Wednesday, June 18, 2008

To Speak or not to Speak...That is the Question

Have a little debate going on in my head. Well not so much my head as between my husband and I and now on the blog.

My husband is not very happy with this whole publicity thing around my book. He is really excited with the book and the fact that I'm an author but he's afraid of all the speaking arrangements and the public appearances.

He claims that even though I'm passing myself off as a young spunky stinker kid of speaker, the fact that I will get up in front of dinner crowds and speak in public will automatically cause people to expect more of me as a person. He thinks that I will be forced to change some aspects of my life to fit a certain image that people will have of me from now on.

I keep saying that it isnt true and that even as a speaker I'm not hiding who I am, but he insists that now if I walk out in a badanna or a slinky skirt, or take my son to the beach, people might look down on me, sort of expecting more.

So that's our disagreement. I wonder if he has a point. I'm sure some aspect of it is right- people are going to view me differently, they already are. But I wonder if I will really have to change my lifestyle for it and if I dont, will it have a negative affect.

It's not like I don't practice what I preach- and it's not like I'm speaking about Torah topics that turn me into a rebbetzin- I just talk about what I know- Cancer and my experience.

Does he have a valid point? Do I have to start watching my back from now on and start dressing my kid in only Jacadi outfits to stop people from avoiding my speeches because my kid only wears Old Navy?

Opinions please!


Tzvi Meir & Ayala said...

He definitely has a point. He doesn't want you to change for other people. i think that if it doesn't bother you that people will see you at the beach in a bandanna, then who cares?you dont have to change to please other people. please dont!

Anonymous said...

Wow, reading this, I'm sooo glad I don't live in NY! It kind of reminds me of shidduchim - people aren't themselves because they're afraid of what people will say. And it's not just the people in the parsha - I actually heard one father who married off his last daughter say that he was so happy that finally now he can be himself and go back to being a sports fanatic and wearing shorts when he works out!
Perhaps your husband is afraid HE will have to "change" to meet "standards," and is just projecting those fears onto you. Since when have you cared what people thought of you if you chose to express your individuality, which may not have fit conventions of BoroPark culture but which are halachically acceptible? Could it be that somehow you took subconscious comfort in the fact that "yeah, I do things my way, but I can get away with it because I'm sick" and now that you aren't sick, you cannot use illness as an "excuse" to be different? Don't take this the wrong way - my point is, if more people thought and acted more independently, we would have a much healthier and happier Jewish population, because we all know that few people fit into a box. Our students would be happier, shidduchim / shalom bayis would be better, etc etc. - this goes such a long way into so many aspects of daily life. The fact that we live in so judgmental a culture is a failure of the judge, not the one being judged. It reflects a total insecurity of self when we look at others before we look at ourselves from within. Let's correct our own shortcomings before we work on others'. You're not a saint, you're not perfect... but either am I! I will say that after several years of being married, your number one priority is Shalom Bayis. So work this out together... without input from yentas like me and anyone else on the blog. It's not what we say that matters - it's what you and your husband work out together.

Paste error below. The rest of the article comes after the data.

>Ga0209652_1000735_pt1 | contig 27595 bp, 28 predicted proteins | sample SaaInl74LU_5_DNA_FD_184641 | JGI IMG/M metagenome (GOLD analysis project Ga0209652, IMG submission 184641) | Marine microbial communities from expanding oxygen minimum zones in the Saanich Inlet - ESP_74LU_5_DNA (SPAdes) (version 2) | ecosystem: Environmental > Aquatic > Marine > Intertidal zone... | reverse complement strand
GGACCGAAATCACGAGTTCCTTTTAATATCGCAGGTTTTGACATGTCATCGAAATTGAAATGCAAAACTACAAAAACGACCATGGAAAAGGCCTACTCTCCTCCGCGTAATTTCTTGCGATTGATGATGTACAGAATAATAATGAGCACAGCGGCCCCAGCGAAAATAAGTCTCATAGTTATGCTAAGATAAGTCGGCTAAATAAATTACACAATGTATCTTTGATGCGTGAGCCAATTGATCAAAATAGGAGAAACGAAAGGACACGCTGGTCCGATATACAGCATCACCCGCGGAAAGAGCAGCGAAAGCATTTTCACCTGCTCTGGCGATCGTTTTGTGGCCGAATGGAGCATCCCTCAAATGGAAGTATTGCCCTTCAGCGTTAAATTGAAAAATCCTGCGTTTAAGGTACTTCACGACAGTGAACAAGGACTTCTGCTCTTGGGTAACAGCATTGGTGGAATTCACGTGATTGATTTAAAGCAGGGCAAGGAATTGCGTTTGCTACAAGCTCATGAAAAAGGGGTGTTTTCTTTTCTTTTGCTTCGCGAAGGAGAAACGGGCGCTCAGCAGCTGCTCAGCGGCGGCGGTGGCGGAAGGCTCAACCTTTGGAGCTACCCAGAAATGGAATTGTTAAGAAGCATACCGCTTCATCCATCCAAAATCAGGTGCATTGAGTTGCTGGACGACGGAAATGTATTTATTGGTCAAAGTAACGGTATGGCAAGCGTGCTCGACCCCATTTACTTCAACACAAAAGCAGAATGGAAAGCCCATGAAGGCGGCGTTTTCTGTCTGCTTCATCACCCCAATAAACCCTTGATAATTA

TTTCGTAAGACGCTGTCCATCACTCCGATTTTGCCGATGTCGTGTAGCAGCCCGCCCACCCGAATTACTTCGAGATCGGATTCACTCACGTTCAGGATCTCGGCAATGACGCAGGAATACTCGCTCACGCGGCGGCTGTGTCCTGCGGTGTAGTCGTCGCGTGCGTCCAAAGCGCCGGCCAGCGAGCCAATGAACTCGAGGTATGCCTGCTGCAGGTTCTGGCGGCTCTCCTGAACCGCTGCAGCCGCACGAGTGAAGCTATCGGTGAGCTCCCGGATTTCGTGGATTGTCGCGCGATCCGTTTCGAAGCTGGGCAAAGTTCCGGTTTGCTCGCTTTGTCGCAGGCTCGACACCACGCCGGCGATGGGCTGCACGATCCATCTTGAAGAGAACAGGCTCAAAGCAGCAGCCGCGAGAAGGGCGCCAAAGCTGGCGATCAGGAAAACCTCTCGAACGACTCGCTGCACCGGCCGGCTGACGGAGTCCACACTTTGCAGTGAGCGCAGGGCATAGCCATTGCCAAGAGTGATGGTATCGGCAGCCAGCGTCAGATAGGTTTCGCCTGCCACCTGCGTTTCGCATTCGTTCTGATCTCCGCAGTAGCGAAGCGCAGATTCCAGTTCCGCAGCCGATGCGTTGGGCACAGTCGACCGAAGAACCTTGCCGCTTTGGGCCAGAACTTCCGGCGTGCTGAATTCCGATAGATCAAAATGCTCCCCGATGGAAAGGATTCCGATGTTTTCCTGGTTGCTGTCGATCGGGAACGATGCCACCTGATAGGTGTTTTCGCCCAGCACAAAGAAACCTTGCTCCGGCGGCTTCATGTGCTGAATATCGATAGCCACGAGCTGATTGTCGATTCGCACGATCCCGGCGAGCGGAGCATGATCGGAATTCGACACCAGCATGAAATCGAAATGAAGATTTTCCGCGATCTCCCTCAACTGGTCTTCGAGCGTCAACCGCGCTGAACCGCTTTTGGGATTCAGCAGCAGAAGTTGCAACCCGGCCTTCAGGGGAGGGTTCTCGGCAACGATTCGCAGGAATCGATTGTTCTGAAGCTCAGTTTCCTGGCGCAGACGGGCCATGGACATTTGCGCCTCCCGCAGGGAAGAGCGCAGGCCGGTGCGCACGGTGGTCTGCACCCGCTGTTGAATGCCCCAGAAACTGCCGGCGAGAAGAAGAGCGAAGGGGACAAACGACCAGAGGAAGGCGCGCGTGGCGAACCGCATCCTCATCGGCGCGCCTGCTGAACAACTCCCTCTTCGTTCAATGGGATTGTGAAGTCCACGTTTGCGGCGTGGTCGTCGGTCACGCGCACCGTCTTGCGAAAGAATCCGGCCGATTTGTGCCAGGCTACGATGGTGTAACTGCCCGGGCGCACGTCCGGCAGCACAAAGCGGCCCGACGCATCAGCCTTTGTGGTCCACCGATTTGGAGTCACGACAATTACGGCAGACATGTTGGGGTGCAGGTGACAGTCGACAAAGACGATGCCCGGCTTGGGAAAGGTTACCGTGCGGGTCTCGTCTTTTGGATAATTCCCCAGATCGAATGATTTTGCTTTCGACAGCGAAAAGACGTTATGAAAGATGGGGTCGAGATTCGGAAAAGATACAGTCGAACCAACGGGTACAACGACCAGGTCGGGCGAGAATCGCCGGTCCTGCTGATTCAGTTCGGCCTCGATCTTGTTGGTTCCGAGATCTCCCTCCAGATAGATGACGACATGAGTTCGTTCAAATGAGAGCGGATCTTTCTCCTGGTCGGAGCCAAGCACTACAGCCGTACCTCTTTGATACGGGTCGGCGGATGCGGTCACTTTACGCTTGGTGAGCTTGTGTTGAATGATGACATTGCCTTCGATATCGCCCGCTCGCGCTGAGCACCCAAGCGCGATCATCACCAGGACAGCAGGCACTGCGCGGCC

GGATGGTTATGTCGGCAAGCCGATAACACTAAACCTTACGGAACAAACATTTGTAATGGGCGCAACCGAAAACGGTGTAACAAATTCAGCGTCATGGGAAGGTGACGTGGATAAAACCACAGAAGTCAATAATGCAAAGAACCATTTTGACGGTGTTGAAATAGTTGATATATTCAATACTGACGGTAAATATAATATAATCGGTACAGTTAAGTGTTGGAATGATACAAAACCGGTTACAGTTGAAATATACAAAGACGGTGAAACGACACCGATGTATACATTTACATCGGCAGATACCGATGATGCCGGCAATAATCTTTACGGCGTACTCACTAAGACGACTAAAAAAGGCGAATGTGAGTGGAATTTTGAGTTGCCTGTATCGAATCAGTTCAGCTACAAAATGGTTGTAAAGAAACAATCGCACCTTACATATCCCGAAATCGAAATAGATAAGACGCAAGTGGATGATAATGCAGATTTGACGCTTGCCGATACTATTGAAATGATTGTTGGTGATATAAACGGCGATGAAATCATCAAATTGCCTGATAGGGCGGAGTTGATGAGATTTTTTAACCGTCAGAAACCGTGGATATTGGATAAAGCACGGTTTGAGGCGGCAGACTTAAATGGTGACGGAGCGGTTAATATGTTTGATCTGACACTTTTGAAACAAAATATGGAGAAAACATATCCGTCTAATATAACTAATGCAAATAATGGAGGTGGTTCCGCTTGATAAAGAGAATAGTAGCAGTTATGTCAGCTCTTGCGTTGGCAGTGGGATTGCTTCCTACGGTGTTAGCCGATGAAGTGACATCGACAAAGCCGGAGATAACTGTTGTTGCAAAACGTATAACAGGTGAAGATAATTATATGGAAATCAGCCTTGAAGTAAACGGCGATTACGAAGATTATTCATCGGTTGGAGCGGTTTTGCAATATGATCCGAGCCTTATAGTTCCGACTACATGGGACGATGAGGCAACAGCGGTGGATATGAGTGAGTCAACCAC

halfshared said...

I really don't agree. If you were lecturing on tznius, then I can hear where he'd be coming from. The topic that you are talking about has nothing to do with wearing a bandana or taking your son to the beach. I totally wouldn't expect more of a speaker just because they speak.

mikimi said...

I see your hubby's point and maybe speak to your Rebbe or Rav for an eitza. You are you and shouldn't have to change your essence. However there is what to be said for Shalom Bayis. Following your heart and harmony in your home - melding the two of them together is the hardest challenge. But you can do it.

itsagift said...

You are making a point - when someone speaks publically, even if they don't speak about tznius, people look at them and view them as, sort of like a role model.
Tzipi (I can't use your real name here so excuse me please), once you go out to the public, people look at you differently. They look at you as someone who went through a hardship and became an unbelievable person through it. They look up to you for what you become but I don't think they'll expect you to look and dress like a rebbetzin!! If you wanted to, you can always speak in willi and dress up with a shpitzel and seams LOL!! But seriously speaking, you have to feel comfortable with where you are and decide to be the person you are and dress the way you are because you feel it is the RIGHT thing to do, not because you are going out there and speaking in public. Of course, you have to be sensitive and understanding to your crowd and I know you will - you are not the kind of person who will dress in the wrong way when you speak in public!!
When you are doing your own thing (going on a trip will your husband and JB), you don't have to worry about what other people will say about how you look. I know you well enough to say that you always look good, fine's not like when you go out and speak you'll wear a mid-length skirt and then when you go out on your own you'll walk around in shorts and a t-shirt are a good girl/woman/author and you will do what is right anyway, without worrying about what other people think and say!!